BIOL130 Chapter Notes - Chapter 3: Nicotinamide Adenine Dinucleotide Phosphate, Phosphatidylethanolamine, Phosphatidylinositol

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Unit 3: Thermodynamics and Catalysis
Unit 3a: Thermodynamics
1st Law of Thermodynamics: energy can be transferred and transformed, it cannot be
created nor destroyed
energy: the capacity to do work (move against opposing forces, to rearrange matter
etc.)
kinetic energy (EK) : the energy of motion or heat
potential energy (EP) : store energy due to location and structure (arrangement of
atoms within molecule)
 electrons within chemical bonds are a source of potential energy
 breaking chemical bonds releases energy
 bond formation is favourable when atoms are more stable together than apart
2nd Law of Thermodynamics: Energy spontaneously disperses, and spreads out 
disorder (entropy).
 A chemical reaction can produce disorder in two ways:
1) Each time energy is converted from one form to another, some of the energy
becomes unusable
2) the reaction can decrease entropy in reacting molecules - by breaking apart a long
chain of molecules or by disturbing interactions that prevent bond rotations
Exergonic reactions (Downhill reaction): products are less “ordered” (increase in
entropy) and have lower potential energy then the reactants. Spontaneous reactions
that release energy
Endergonic reactions (Uphill reaction): products are more “ordered” (decrease in
entropy) and have higher potential energy than the reactants. Non-spontaneous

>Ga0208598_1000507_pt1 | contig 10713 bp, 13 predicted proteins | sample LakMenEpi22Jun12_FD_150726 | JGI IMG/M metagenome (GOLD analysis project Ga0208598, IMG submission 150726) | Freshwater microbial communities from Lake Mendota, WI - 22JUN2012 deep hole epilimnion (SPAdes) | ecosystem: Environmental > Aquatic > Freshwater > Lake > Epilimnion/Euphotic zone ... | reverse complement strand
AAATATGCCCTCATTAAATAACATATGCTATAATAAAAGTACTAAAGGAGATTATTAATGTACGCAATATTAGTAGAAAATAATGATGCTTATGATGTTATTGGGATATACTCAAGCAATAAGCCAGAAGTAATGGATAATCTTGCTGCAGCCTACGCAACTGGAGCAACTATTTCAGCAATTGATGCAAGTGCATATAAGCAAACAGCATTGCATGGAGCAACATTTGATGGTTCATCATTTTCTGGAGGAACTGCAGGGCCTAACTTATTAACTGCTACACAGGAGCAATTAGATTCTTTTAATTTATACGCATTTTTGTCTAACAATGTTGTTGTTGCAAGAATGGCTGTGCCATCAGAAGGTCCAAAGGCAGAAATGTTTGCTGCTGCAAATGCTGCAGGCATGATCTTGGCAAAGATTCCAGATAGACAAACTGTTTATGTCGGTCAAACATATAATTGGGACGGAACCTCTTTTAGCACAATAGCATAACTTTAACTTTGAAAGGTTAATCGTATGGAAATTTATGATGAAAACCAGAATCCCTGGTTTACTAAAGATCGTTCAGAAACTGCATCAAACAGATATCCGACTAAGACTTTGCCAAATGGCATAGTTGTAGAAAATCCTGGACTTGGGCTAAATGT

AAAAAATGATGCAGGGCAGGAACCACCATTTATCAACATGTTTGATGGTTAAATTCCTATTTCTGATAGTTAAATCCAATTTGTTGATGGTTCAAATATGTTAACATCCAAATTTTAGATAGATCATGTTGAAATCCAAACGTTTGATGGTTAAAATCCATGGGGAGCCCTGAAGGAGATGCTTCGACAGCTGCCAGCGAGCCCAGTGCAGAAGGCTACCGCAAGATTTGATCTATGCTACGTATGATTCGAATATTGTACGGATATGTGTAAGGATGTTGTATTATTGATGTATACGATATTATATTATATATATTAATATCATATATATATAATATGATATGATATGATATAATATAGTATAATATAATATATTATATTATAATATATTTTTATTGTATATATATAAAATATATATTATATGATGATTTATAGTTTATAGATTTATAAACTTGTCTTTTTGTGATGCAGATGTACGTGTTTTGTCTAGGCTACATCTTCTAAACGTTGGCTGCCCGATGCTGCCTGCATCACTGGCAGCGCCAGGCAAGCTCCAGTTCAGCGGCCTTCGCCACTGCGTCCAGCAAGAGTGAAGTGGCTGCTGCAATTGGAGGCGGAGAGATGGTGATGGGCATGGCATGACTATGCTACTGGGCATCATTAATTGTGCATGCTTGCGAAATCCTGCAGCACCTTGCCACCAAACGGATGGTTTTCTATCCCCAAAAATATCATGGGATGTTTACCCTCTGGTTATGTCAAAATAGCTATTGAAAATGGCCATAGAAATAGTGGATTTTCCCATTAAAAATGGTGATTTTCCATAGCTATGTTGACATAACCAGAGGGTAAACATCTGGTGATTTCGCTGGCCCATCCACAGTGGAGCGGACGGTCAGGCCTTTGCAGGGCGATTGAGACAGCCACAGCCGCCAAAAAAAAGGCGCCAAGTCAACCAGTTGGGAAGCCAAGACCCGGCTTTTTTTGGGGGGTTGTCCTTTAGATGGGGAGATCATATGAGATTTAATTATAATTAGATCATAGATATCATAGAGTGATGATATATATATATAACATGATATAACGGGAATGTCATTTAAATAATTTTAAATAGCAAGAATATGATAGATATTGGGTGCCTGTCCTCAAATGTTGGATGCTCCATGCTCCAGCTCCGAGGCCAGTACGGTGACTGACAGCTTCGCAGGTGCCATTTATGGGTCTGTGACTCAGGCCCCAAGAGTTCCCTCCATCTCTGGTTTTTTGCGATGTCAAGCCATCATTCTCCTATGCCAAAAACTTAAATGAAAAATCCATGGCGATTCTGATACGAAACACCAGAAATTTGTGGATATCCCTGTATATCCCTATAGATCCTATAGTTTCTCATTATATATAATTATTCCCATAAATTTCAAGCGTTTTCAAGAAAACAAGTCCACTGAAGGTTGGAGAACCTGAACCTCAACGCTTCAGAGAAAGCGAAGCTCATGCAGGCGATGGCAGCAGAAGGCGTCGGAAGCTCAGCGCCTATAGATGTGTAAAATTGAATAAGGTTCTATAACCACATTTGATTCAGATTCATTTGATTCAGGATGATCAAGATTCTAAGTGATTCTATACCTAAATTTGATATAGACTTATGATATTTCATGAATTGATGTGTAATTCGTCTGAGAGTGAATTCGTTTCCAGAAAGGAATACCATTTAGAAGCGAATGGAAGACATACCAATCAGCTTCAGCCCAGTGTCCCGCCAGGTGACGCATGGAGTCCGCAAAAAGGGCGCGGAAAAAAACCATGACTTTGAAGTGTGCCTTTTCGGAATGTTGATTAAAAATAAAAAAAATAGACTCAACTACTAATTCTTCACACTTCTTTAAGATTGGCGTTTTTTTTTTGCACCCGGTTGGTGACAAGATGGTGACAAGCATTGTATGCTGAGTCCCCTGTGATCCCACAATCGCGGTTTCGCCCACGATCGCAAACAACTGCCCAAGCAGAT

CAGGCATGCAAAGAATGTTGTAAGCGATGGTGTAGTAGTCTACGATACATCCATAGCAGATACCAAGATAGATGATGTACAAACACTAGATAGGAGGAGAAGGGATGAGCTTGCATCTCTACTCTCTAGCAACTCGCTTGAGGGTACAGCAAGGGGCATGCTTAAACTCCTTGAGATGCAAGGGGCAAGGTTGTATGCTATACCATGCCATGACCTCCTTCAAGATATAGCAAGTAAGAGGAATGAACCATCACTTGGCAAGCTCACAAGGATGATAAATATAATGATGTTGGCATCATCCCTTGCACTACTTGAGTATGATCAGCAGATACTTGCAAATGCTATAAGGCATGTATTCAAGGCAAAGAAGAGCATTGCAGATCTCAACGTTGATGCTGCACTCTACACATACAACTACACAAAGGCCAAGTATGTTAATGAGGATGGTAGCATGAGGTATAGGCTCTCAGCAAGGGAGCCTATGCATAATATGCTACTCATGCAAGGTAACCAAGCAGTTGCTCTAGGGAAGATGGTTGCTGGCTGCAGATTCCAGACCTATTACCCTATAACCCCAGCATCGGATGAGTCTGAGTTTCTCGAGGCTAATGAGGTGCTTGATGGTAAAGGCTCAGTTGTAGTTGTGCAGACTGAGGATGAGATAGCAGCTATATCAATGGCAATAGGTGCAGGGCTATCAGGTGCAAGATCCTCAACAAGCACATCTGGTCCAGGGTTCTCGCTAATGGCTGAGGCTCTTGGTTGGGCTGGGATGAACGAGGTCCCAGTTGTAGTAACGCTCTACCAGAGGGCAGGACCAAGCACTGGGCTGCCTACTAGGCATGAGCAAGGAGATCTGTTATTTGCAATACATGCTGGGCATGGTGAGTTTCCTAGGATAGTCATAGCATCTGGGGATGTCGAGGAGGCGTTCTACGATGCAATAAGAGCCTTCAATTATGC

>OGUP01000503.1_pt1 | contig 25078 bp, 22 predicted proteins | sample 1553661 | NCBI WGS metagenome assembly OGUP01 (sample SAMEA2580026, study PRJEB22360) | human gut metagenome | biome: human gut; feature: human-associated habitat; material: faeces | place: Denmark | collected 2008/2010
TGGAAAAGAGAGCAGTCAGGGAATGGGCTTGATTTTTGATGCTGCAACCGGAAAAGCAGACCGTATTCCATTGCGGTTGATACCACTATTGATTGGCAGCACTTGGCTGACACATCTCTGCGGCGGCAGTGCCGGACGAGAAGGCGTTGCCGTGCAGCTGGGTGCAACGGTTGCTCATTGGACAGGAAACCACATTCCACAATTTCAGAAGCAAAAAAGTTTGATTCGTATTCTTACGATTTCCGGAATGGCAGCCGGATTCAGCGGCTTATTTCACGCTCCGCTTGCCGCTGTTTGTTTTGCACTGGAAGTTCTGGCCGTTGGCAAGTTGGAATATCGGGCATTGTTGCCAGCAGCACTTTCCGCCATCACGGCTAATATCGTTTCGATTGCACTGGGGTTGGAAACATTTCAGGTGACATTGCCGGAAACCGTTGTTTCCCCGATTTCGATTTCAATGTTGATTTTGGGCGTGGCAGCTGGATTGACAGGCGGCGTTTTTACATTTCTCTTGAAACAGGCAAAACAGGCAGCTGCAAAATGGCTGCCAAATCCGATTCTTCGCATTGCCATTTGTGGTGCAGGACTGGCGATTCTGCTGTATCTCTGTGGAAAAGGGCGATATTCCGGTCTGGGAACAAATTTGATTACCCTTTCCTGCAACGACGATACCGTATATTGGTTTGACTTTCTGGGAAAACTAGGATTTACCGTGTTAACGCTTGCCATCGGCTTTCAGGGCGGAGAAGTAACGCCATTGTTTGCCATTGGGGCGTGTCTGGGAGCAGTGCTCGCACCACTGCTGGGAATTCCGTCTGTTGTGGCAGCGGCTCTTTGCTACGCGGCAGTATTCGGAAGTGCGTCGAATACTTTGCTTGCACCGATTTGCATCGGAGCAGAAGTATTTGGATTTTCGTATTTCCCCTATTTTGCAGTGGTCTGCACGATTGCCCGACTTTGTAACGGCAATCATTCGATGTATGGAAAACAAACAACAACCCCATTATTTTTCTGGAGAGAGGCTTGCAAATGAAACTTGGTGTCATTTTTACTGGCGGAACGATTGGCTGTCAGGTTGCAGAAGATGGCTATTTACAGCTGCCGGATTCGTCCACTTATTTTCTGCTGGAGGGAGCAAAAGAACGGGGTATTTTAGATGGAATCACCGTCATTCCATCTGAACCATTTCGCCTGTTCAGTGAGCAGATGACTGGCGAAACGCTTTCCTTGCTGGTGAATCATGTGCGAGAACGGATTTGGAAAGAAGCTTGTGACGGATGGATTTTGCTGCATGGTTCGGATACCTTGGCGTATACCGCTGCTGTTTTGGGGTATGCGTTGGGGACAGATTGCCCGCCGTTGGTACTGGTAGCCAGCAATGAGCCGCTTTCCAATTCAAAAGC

reactions that absorb energy
Gibbs free energy: a quantitative measure of energy that can do useful work from a
system at constant temperature and pressure; also called free energy
 predicts spontaneity, but not reaction rates or chemical equilibria
 a negative G value indicates the reaction is spontaneous (exergonic) and entropy
increase. Molecules&Energy PRODUCTS > Molecules&EnergyREACTANTS. The G value is negative
because the products contain less free energy = ENERGETICALLY FAVORABLE REACTION
 A positive G value indicates the reaction is non-spontaneous (endergonic) and entropy
decrease. Molecules&Energy PRODUCTS < Molecules&Energy REACTANTS. Free energy is required
to make this reaction possible = ENERGETICALLY UNFAVORABLE REACTION
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G depends on concentration of molecules in a mixture, it is not useful for comparing the
relative energies of different reactions
Standard free energy: used to compare different reactions, G°. Depends only on
characteristic of molecules under ideal conditions where concentration of all reactants
is 1M and pH is 7.0
 the quantity of G° represents the gain or loss of free energy as one mole of reactant is
converted to one mole of product. This will predict the outcome of a reaction
Energy coupling: the transfer of energy from one reaction to another in order to drive
the second reaction; cells are able to make endergonic reactions possible by fueling